ONE ASPECT OF THE TORAH COMMUNITY that never ceases to amaze me is the number of those who are driven by a desire to reach out to help others. Last week, in the space of a few hours, someone called me up to discuss the possibility of using the economic clout of the community to force a reduction of bank charges that cost poor chareidi customers thousands of desperately needed shekels a year. Someone else wanted to discuss what can be done for the new immigrants from France to ensure that they do not lose all their traditions as part of the absorption process.
And yet a third had an idea for creating special phone chavrusos to prepare non-religious Jews for the Yom Noraim by familiarizing them with the Machzor. With such preparation, he is convinced many secular Israelis who have an impulse to daven on Rosh Hashanah and Yom Kippur, but who are held back by their lack of familiarity with the services, would actually go to shul.
Recently, an advertisement appeared in the two largest chareidi newspapers. It sought avreichim at least 35 years old, with a broad knowledge of Shas, poskim, and aggadadot, who have experience giving classes to audiences from a wide variety of backgrounds. Applicants and their wives would have to commit to living in completely non-religious urban neighborhoods.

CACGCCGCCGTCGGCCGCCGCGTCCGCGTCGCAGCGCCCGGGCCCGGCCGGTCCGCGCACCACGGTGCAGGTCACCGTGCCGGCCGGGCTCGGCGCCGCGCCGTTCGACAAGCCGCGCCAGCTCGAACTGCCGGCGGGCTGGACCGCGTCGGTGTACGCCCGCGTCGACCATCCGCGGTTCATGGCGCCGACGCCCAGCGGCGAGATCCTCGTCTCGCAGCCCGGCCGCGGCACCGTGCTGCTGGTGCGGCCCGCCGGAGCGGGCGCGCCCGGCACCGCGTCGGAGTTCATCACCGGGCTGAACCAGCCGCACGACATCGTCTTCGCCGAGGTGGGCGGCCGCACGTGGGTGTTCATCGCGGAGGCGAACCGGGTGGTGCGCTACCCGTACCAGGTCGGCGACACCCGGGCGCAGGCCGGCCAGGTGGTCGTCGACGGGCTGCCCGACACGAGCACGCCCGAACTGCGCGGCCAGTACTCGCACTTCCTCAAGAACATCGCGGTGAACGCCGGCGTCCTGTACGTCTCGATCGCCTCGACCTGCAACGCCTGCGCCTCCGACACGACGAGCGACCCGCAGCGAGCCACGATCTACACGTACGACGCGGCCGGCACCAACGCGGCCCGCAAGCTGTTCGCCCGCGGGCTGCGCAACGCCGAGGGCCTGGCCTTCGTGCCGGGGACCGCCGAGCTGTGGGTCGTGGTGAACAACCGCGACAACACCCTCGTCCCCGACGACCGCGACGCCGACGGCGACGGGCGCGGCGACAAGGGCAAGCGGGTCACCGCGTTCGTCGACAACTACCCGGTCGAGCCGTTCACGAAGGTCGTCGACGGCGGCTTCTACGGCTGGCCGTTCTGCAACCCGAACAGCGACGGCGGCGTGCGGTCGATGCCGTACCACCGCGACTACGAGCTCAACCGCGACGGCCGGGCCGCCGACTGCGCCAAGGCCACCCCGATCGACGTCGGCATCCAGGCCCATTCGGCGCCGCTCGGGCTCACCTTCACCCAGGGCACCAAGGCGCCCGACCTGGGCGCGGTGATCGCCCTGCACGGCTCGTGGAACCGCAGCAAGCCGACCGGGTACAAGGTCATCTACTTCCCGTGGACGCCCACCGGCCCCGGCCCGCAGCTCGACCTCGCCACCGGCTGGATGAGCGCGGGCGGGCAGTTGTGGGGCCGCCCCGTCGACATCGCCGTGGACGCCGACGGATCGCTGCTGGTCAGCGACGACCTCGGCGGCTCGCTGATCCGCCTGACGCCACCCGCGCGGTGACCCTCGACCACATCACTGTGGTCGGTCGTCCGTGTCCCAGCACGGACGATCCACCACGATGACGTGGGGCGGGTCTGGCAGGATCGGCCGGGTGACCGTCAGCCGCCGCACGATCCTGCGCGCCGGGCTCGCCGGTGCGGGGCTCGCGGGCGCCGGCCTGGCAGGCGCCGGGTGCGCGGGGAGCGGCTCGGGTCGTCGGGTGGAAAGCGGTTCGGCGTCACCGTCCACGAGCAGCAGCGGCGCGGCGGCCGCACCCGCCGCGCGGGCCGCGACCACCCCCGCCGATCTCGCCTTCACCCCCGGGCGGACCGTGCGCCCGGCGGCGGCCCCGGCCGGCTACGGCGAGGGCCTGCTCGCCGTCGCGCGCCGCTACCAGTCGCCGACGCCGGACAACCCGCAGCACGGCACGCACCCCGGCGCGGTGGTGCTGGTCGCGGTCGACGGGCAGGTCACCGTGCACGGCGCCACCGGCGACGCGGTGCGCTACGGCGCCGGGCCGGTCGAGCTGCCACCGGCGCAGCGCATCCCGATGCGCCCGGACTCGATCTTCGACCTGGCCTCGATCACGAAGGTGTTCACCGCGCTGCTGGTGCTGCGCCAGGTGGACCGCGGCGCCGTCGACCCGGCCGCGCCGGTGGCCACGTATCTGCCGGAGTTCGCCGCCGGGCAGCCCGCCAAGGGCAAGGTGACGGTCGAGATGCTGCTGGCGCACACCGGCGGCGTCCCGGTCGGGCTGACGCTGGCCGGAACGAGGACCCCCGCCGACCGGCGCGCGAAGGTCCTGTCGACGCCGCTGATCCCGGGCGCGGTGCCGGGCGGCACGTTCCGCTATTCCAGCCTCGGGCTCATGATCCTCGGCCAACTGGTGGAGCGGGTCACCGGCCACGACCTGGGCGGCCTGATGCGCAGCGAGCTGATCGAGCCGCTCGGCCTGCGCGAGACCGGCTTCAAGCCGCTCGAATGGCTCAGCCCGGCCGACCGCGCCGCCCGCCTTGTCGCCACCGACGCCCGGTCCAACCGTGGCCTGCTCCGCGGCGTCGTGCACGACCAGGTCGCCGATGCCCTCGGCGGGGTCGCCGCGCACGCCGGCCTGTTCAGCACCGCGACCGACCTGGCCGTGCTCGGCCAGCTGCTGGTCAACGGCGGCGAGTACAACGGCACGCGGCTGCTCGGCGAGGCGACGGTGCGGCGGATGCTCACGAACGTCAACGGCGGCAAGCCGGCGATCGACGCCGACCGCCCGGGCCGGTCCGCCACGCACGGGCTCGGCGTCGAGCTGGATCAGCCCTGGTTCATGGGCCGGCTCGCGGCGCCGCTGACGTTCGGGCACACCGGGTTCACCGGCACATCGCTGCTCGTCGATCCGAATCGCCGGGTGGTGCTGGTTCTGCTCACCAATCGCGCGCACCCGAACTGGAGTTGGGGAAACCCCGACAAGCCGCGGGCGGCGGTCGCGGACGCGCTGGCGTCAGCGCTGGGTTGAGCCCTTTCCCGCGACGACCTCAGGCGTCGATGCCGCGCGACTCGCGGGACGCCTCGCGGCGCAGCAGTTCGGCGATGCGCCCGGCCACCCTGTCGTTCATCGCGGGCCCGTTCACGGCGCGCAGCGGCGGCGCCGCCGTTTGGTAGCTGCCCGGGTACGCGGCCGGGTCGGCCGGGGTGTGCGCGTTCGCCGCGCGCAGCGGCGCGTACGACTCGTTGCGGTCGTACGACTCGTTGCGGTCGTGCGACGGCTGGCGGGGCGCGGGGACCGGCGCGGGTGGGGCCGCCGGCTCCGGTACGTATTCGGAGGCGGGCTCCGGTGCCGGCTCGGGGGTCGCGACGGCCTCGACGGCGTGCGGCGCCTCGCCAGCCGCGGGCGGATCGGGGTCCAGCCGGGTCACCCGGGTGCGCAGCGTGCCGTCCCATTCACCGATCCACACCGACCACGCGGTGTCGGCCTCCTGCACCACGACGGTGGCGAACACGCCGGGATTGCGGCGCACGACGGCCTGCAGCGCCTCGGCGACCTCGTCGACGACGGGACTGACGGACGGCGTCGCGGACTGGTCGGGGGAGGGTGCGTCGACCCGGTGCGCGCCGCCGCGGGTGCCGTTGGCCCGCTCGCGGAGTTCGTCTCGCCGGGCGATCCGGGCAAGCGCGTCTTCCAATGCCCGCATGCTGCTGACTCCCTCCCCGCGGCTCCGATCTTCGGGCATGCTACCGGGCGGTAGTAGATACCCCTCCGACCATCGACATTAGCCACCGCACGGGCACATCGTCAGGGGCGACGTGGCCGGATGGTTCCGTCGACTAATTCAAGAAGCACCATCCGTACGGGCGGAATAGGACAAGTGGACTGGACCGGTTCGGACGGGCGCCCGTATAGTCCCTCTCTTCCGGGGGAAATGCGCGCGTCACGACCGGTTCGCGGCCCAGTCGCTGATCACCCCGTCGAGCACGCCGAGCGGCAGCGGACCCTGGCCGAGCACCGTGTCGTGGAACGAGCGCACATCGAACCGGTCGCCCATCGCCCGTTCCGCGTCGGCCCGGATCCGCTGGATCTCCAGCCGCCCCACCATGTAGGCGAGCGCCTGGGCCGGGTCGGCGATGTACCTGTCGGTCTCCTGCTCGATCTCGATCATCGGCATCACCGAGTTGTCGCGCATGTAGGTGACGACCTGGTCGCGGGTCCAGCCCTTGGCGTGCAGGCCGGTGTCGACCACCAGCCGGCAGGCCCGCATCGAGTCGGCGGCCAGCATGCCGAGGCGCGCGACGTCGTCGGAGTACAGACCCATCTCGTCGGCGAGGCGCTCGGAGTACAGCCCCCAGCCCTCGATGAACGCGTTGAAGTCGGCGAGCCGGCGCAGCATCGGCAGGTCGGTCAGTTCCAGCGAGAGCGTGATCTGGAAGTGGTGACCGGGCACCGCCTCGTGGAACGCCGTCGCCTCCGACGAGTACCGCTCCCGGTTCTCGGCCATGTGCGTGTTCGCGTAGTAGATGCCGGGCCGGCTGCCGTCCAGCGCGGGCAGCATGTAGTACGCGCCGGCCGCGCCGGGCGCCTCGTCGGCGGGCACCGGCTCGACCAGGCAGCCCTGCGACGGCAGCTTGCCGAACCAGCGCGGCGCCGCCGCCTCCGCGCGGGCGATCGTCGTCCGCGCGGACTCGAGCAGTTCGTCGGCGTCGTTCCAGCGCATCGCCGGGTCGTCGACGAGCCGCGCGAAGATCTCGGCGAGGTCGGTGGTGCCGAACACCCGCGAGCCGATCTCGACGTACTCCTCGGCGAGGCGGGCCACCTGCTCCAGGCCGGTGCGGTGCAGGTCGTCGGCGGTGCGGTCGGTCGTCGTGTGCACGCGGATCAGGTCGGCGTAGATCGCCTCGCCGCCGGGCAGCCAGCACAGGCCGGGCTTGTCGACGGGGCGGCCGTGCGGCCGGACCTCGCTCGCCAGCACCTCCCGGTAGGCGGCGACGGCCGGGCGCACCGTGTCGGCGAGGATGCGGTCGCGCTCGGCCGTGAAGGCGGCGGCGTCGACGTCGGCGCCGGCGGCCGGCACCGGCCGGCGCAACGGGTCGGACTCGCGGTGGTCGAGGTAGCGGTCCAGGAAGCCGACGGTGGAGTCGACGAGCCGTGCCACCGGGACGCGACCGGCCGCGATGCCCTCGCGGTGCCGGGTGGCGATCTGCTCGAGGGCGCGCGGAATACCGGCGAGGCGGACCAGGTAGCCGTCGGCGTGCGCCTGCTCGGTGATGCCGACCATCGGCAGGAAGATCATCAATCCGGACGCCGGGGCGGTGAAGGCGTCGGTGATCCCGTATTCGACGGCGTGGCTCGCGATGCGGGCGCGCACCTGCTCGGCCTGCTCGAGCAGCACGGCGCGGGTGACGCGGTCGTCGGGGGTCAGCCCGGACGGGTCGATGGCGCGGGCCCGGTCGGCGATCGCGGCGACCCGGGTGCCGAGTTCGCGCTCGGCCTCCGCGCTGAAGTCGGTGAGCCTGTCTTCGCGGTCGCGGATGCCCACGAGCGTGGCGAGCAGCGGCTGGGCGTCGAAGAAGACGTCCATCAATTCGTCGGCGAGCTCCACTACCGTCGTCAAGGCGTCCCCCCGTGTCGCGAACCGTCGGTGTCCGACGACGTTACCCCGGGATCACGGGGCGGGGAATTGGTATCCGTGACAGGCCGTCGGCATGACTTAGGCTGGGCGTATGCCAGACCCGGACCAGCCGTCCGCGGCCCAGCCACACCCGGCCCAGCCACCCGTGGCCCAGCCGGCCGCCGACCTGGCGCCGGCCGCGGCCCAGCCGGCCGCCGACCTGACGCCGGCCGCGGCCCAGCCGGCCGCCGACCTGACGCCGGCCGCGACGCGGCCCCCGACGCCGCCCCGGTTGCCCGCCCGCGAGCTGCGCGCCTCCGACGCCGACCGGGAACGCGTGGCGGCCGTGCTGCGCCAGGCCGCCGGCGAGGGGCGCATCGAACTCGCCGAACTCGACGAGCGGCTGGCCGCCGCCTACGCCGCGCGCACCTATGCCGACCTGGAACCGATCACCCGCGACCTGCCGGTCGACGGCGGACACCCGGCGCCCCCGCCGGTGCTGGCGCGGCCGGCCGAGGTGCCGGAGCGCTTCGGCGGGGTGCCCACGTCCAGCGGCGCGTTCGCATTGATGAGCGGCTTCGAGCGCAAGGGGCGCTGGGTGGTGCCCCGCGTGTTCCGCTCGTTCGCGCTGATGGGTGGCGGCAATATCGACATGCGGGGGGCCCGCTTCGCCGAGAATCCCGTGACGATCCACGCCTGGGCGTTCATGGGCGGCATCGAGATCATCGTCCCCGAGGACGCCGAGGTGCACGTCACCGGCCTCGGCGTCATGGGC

That ad generated 200 responses within 24 hours. The overwhelming majority of those responding were maggidei shiurim, roshei kollel, authors of seforim – in short, from the elite of the community.
The organization that placed the ad, Ayelet HaShachar, has already placed more than fifty couples on kibbutzim and moshavim in the past few years, and runs a program of 7,000 weekly phone chavrusas between frum Jews and secular Israelis. This latest venture is an attempt to test the model from kibbutzim in a more anomic urban setting.
As it happens, I just spent last Shabbos in a secular Jerusalem neighborhood. Even though I was in the home of good friends, and we had no trouble finding a good-sized minyan, I still found the experience of being out of my familiar religious enclave jarring.
But those who responded to the ad, most of whom are living in no less insular neighborhoods than I, are willing to live in places where not only will no separate-seated buses ever reach, but in which they will have to create their own minyan, almost from scratch, if they want to daven in one.
They are willing to do so because they feel such a powerful need to share the beauty of Torah with their fellow Jews. Now that is extraordinary.
Rabbi Avigdor Nebenzahl writes in his drashos for Elul that joy in the performance of a mitzvah is not just hiddur in the mitzvah, but an essential component of the mitzvah itself. (Rabbi Yitzchak Hutner, zt”l, writes the same thing about zrizus in the performance of mitzvos.)
One of the expressions of that joy is a sense of overflow that must be shared with ones fellow Jews. That too is one of the beauties of our world.
Mishpacha, September 10 2008.